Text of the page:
Discovered on the slopes of the Sierra Nevada Mountains of California in the 1890s as a seedling apple tree, it was thought to be a remnant of the miner’s movements during the earlier days of the California Gold Rush.The flesh of the Sierra Beauty is fine-textured, pale yellow, firm, crisp and juicy. The apple has an excellent balance of sweet and tart, with a tart finish. The flavor is robust, complex and lingering with notes of spice, herbs and flowers. It is an excellent choice to eat out of hand, but also is a favorite, by those familiar with it, for pies and preserves because of its full flavor and ability to hold its shape in firm pieces when cooked.
Unlike our mostly heirloom varieties, this is modern disease-resistant apple variety related to Golden Delicious, with crisp hard flesh and a good sugar / acid balance. This cultivar was introduced in 1993, and is an organic grower’s vavorite due to it’s natural resistance to many common apple diseases. It was named 'Gold Rush' to emphasize its golden ground color and bronze blush combined with its "rush" of flavor. The fruit is characterized by a complex, rich spicy flavor with a high degree of acidity and sweetness. It is excellent fresh or in pies and crisps. One of the longest lasting apples, it can keep well up to 7 months in storage. Illinois designated gold rush apples as the official state fruit in 2008.
The Calville Blanc d' Hiver is the gourmet culinary apple of France, excellent for tarts and holds its shape when cooked. Uniquely shaped medium to large size fruit, yellow skin with light red flush. Flesh is tender, sweet, spicy, flavorful, with a banana-like aroma more vitamin C than an orange. Grown by Le Lectier, procureur for Louis XIII; the Calville Blanc continues to be served in fine Parisian restaurants today. Calville Blanc d' Hiver was also grown in the garden at Monticello in the 1770's by Thomas Jefferson. It is not the best looking apple, better for cooking than fresh eating.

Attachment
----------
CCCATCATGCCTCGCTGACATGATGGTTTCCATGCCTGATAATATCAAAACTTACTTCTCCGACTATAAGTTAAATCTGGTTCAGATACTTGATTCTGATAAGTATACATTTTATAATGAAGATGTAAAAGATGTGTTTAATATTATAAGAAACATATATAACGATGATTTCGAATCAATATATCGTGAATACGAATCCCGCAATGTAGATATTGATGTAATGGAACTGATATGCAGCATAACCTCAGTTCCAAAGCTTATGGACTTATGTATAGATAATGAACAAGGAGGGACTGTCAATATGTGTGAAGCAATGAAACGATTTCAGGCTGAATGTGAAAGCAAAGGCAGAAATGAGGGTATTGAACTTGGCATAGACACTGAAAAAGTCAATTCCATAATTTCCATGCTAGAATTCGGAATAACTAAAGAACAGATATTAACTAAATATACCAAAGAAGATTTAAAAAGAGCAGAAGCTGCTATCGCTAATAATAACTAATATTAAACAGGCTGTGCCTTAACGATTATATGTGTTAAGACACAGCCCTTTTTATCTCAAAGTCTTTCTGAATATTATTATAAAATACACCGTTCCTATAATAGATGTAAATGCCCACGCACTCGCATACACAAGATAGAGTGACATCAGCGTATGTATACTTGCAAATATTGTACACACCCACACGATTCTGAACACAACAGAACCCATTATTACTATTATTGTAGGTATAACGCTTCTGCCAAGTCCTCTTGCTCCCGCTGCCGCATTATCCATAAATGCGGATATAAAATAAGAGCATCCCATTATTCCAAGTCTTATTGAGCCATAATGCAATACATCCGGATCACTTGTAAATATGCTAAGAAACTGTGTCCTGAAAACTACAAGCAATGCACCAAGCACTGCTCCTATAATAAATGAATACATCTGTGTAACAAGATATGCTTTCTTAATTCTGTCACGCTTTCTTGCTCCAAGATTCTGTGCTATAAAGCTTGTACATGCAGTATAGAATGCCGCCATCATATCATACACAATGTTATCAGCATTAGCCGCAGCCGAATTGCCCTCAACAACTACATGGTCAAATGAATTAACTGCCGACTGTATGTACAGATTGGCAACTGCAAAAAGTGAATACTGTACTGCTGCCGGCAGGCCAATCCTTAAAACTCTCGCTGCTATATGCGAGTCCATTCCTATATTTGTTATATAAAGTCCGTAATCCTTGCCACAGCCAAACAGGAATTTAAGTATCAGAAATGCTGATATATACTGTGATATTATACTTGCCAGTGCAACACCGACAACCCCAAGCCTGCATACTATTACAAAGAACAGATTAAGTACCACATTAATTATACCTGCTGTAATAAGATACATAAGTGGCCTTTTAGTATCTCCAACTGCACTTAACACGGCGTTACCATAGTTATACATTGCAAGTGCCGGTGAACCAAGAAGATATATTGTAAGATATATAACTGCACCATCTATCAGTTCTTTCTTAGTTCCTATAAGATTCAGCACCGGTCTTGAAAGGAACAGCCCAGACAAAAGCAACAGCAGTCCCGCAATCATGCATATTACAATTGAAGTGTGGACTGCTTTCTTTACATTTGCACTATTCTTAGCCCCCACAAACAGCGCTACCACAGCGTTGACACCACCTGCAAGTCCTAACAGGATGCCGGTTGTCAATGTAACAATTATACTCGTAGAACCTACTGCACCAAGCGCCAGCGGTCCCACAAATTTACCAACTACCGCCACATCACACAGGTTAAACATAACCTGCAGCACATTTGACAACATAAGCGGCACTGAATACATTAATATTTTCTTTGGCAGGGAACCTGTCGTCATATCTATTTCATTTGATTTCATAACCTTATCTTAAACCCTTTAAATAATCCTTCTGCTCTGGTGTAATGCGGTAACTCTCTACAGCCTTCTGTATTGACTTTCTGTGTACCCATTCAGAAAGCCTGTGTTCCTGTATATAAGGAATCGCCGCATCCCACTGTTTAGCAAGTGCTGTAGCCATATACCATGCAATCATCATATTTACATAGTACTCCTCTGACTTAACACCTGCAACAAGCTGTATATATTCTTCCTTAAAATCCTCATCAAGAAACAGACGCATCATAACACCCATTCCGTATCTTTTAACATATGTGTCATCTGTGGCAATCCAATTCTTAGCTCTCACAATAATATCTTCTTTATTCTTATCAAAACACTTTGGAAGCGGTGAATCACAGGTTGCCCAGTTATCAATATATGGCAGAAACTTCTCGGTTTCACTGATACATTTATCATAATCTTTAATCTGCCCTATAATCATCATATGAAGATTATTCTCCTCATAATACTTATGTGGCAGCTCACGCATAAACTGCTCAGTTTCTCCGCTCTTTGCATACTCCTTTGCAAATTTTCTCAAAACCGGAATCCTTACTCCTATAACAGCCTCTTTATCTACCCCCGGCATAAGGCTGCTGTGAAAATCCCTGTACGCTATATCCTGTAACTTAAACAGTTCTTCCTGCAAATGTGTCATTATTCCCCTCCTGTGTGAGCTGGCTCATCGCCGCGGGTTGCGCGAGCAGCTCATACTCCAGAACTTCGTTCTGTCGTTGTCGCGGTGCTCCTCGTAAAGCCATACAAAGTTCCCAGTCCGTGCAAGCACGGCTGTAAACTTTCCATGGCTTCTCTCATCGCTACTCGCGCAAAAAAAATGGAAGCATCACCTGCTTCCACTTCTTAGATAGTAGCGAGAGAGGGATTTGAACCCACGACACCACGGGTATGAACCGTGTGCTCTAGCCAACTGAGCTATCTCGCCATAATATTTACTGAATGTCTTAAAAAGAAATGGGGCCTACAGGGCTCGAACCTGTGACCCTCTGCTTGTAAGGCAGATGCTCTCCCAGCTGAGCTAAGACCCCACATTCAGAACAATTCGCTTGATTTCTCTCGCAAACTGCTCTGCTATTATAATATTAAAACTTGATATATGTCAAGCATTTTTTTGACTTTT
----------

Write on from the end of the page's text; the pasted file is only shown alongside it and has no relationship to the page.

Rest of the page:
The Arkansas Black is an apple cultivar that originated in the mid-19th Century in Benton County, Arkansas. Arkansas Black apples are generally medium-sized with a somewhat flattened shape. Generally a very dark red on the tree, occasionally with a slight green blush where hidden from the sun, the apples grow darker as they ripen, becoming a very dark red or burgundy color. With storage the skin continues to darken. Arkansas Black is one of the darkest of all apple cultivars, hence the name.
The flesh in good years is notably hard and crunchy when fresh, though it does soften somewhat with keeping. Fairly tart when fresh-picked, the apples mellow with storage. Arkansas Blacks are considered an excellent keeping apple, and can be stored for six months in appropriate conditions. The intense aromatic flavor makes it a good variety for cooking with, and it has become increasingly popular as an apple for cider production.
The development of the Sansa apple was an effort to introduce new varieties of apples to both Japan and New Zealand. Researchers in Japan wanted to grow gala apples available in New Zealand, while New Zealand researchers wanted access to akane apples available in Japan. The resulting research partnership created a cross of both types—the Sansa—that brought the best qualities of each apple to new countries. Sansa apples taste like Galas, but the sweetness is balanced by just a touch of tartness, making for a more complex and interesting flavor. They are a very early season apple, and the first to ripen in our orchard. Red in color with yellow streaking, Sansa’s are sweet and juicy with a little tang. Sansa are also good for fresh eating or for making apple sauce.